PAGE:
The next six months are crucial for the luxury goods industry and may cause far more pain than the Great Recession of 2008 did. McKinsey estimates that the global industry for personal luxury goods will shrink by as much as 35 to 39 percent in 2020, compared to the previous year.
‘It’s true that the House of Chanel survived World Wars, the stock market crash of 1988 and many other world-changing events. So did Gucci, Louis Vuitton and Prada. But the modern luxury industry as we know it—where brands are multi-billion dollar powerhouses, employing hundreds of thousands of people across the globe—has only really existed for the past 30 years,” writes journalist Lauren Sherman in a report by The Business of Fashion (BoF) and McKinsey, titled ‘The State of Fashion 2020: Coronavirus Update’.
“In many ways, the coronavirus pandemic is the first global crisis that will deeply impact the sector since the industry morphed into a virtual oligopoly,” she adds. “How will it fare? The short answer: Expect the expected, and at lightning speed.”
After the 2008 recession, the luxury industry bounced back; this time, however, consumer spending behaviour was already becoming more conscious in the past three or four years, and the pandemic will only accelerate that shift.
Another school of thought says that in certain markets, consumers in the uber-wealthy demographic could go on spending sprees to make up for the pent-up time. “We could definitely see initial splurge post the lockdown in India,” says Abhay Gupta, founder and CEO, Luxury Connect and Luxury Connect Business School. “Beauty and wellness will witness raised demand immediately, and salons will see a rush. Postponed wedding orders will be fulfilled. The feel-good factor of retail therapy will kick in.”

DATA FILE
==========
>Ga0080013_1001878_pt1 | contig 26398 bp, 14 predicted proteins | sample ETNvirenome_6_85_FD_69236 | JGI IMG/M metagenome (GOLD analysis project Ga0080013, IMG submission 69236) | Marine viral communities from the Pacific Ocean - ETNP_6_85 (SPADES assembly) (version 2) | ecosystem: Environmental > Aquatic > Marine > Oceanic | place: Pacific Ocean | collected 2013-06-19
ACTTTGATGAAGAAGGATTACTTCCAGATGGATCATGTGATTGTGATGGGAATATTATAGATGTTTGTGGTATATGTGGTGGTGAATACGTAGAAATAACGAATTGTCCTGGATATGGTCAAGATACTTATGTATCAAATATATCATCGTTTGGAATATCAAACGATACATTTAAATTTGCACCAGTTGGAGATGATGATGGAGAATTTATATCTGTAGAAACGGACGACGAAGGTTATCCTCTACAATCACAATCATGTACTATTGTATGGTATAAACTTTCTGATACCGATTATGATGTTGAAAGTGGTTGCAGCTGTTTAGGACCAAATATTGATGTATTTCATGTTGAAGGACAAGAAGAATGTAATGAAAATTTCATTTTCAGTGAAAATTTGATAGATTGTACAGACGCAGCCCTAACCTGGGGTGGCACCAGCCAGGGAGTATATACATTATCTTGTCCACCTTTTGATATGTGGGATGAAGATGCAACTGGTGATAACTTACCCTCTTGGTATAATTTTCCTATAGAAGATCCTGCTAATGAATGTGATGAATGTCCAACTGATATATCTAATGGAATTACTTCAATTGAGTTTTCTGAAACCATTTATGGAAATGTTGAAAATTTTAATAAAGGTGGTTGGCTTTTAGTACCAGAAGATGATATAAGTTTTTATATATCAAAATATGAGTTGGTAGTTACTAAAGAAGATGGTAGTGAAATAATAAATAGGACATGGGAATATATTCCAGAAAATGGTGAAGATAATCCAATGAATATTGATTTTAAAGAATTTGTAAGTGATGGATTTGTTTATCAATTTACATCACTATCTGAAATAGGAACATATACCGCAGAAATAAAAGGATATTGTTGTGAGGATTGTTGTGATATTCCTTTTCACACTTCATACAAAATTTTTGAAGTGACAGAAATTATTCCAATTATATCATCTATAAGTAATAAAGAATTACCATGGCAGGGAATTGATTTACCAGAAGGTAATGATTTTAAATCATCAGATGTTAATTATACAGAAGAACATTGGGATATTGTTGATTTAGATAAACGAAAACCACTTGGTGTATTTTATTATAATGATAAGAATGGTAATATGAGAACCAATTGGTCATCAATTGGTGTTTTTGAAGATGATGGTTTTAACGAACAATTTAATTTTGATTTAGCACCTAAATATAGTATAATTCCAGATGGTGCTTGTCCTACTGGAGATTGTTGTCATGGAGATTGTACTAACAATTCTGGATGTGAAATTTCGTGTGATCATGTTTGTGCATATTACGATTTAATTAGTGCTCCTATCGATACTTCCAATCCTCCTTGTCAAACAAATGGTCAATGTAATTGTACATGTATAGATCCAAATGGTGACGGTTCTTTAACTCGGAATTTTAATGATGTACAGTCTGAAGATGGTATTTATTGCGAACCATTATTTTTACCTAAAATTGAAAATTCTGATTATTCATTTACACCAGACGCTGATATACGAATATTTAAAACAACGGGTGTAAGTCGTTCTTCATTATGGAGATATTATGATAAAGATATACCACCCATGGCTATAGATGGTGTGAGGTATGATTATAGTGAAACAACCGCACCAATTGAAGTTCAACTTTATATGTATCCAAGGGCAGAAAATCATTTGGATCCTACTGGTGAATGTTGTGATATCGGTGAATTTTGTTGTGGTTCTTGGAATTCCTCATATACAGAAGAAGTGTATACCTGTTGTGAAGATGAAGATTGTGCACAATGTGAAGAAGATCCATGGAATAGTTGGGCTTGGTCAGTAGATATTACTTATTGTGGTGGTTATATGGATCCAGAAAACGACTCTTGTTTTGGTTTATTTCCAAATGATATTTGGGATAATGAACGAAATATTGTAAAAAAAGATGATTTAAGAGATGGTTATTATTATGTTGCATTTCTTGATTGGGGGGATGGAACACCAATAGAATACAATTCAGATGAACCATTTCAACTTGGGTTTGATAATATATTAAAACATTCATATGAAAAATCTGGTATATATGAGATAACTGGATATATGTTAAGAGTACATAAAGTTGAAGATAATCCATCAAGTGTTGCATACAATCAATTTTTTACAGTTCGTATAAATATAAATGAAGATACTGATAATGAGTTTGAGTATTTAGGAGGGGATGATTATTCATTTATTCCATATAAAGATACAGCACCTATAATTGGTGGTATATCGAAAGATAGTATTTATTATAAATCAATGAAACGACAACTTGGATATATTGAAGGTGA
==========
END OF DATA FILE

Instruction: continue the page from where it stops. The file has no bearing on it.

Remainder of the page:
For some luxury players, it could be a unique opportunity to heighten customer relationships and leverage digital channels. In the post-pandemic era, the McKinsey-BoF report says consolidation will intensify and we could see a ‘Darwinian shakeout’ that will eliminate the weak and embolden strong players.
“Conspicuous consumption may be replaced with demand for conscious, responsible luxury,” adds Gupta. “However, for the hedonist consumer, luxury is a way of life, and the benchmarks of sophistication are unlikely to change. Public memory is short, and luxury will return to its true levels in due course.”